News/Photos



2021 News/Photos

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20th Anniversary Celebration of Chapter Founding

On Saturday, October 9, 2021, we celebrated the 20th anniversary of the founding of the Casimir Pulaski Chapter of SAR. Chapter members and members of local DAR chapters, and their spouses, gathered at Atlanta's Finest Catering in Douglasville for a nice dinner, speeches, and conversation.

Long-time President George Wheeless had previously announced to the chapter that he would be stepping down as president. At the end of the evening, George reiterated his intention to step down and passed the gavel to Vice President Jim Swinson, who is now the chapter president. George's leadership will be missed. He did an outstanding job leading the chapter. Jim will no doubt do the same.

Here are some photos from the event:

Left and below: President George Wheeless presenting the Lydia Darragh Medal to his wife, Cathie, for providing significant service to him during his terms in office and working behind the scenes supporting SAR programs.


Below: President George Wheeless passing the gavel to Vice President and new President Jim Swinson:

Below is new Chapter President Jim Swinson:

The photo below is of the chapter members present for the anniversary event. Seated, left to right: Dick Whitten and Greg Goggans. Standing, left to right: Ronnie Pate, Norman Alter, Jim Rowell, Jim Swinson, George Wheeless, and Mike Campbell.

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Carrollton 2021 4th of July Parade

On Saturday, July 3, 2021, members of the chapter and the D.A.R. participated in the Carrollton Fourth of July Parade. As usual, the Chapter had a float in the parade and was positioned near the front of the procession. In the photo above: Back row left to right: Tina Clune, Mary Mallory, Sandy Vierling, and Alice Robinson. Front row left to right: Jim Swinson, Mike Campbell (both in Continental uniform), George Wheeless, Jim Rowell, Norman Alter, and Dick Whitten (militia attire).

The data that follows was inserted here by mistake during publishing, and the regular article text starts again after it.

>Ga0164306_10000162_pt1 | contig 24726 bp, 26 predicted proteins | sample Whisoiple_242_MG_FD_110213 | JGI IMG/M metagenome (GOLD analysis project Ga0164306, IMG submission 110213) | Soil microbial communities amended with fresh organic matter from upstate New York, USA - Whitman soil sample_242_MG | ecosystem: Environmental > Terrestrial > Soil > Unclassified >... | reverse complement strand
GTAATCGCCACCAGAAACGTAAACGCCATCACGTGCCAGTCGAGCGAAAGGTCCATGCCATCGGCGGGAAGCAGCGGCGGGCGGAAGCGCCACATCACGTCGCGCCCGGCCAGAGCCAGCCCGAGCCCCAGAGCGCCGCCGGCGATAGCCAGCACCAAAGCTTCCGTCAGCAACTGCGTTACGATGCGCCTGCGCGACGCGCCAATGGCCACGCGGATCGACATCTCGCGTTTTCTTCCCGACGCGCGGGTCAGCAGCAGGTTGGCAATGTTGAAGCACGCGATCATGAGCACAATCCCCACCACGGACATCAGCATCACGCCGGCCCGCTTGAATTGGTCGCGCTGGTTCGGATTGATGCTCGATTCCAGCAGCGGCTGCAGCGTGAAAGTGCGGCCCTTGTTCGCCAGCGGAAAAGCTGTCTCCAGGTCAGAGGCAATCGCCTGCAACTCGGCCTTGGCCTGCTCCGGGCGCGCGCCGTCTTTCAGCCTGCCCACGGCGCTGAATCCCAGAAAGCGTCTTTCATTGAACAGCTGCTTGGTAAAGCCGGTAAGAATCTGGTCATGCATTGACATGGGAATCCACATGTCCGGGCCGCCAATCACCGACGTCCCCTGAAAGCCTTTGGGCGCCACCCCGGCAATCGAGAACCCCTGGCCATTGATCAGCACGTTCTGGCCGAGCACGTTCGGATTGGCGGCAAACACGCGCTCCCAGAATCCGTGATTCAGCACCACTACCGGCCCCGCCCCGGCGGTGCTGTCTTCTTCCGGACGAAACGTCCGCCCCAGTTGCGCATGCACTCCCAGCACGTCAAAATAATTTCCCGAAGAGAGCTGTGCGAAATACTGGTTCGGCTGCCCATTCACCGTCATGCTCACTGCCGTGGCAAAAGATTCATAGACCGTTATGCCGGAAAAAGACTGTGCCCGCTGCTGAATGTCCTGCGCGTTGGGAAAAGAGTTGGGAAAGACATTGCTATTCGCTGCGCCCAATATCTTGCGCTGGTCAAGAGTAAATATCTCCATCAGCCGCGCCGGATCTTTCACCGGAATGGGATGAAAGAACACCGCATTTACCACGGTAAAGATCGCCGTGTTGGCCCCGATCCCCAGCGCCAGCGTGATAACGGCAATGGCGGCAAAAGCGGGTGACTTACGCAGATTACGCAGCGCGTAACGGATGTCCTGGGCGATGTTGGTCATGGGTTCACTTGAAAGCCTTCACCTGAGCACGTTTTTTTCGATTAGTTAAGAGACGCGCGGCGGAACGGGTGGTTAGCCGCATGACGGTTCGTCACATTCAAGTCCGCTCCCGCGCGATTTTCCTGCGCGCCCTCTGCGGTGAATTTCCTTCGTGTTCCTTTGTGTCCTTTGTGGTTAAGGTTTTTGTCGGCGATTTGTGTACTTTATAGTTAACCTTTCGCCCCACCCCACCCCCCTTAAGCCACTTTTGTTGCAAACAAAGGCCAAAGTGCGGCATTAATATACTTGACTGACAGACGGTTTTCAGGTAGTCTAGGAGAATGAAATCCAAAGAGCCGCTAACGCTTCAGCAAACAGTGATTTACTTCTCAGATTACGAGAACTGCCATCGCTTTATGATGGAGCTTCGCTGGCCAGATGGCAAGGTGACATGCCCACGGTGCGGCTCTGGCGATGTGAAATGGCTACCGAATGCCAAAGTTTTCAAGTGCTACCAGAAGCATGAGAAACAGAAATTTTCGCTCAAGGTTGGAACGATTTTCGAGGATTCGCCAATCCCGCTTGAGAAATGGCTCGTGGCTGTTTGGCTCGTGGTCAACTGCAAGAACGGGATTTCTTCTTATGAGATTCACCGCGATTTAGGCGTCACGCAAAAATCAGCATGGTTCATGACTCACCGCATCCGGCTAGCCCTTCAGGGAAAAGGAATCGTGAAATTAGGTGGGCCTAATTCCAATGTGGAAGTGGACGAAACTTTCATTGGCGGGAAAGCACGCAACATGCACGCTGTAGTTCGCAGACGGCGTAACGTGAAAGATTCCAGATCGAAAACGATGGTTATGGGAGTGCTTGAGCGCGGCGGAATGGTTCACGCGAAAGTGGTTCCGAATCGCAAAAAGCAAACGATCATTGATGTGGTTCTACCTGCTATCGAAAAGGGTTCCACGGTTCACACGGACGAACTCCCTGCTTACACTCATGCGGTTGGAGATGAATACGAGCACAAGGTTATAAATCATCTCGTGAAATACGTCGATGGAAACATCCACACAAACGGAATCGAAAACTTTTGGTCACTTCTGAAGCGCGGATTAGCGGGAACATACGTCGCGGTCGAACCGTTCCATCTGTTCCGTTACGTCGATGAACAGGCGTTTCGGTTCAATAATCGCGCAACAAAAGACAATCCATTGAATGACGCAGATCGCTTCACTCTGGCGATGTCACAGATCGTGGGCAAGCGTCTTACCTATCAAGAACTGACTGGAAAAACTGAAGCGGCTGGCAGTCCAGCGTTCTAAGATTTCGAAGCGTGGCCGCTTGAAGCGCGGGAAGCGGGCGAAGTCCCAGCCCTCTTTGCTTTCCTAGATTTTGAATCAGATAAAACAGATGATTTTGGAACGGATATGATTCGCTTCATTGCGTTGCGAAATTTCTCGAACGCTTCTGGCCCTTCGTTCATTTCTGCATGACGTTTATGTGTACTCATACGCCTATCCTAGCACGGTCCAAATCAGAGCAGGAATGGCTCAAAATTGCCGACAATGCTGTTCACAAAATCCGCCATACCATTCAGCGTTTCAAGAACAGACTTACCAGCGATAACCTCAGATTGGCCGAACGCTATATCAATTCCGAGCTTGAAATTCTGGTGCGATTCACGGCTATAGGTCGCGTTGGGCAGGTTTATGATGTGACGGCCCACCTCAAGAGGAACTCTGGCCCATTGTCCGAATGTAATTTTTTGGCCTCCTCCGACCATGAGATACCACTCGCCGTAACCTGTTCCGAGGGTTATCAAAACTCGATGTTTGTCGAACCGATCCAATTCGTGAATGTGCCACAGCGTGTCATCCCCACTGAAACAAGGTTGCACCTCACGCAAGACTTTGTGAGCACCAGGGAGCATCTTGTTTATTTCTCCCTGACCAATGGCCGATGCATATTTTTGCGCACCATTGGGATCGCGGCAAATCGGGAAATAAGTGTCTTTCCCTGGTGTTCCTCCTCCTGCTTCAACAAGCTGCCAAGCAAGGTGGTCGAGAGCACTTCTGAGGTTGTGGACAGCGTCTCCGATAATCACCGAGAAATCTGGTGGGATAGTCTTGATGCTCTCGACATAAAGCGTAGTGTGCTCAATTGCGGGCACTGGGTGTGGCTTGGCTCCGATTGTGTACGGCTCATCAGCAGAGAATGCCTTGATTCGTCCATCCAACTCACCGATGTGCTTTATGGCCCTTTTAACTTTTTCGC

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May 15, 2021 Memorial Service for Compatriot Hugh Will Barrow (Bill)

May 25, 1926 – May 6, 2020

Where: Bowdon City Cemetery, 450 West Avenue, Bowdon, Georgia

Order of Service:

Posting of the Colors – Casimir Pulaski Chapter, Sons of the American Revolution.

Procession - Family, Reverend Patton, Sons of the American Revolution, Sons of Confederate Veterans, American Legion, Eagle Scouts.

Reverend Patton – Opening prayer

“In the Garden” - Carrolltones

Reverend Patton – Introduction and summary remarks

United States Navy Hymn – Carrolltones

“How Great Thou Art” - Carrolltones

Sons of the American Revolution - Presentation of Wreath, Service Medal

Sons of Confederate Veterans

Eagle Scouts - Pledge

American Legion - Presentation of Flag, Taps, Gun Salute

Reverend Patton – Closing Prayer

“Anchors Aweigh” - Carrolltones

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On Tuesday, April 20, 2021, Casimir Pulaski Chapter member Ed Carlton presented the Junior ROTC Award from the chapter at the Alexander High School, Douglasville, Georgia, Honors Day program. Also in attendance for the chapter was member Greg Goggans.

In photo above, Casimir Pulaski Chapter member Ed Carlton and an Alexander High School JROTC member.

2020 News/Photos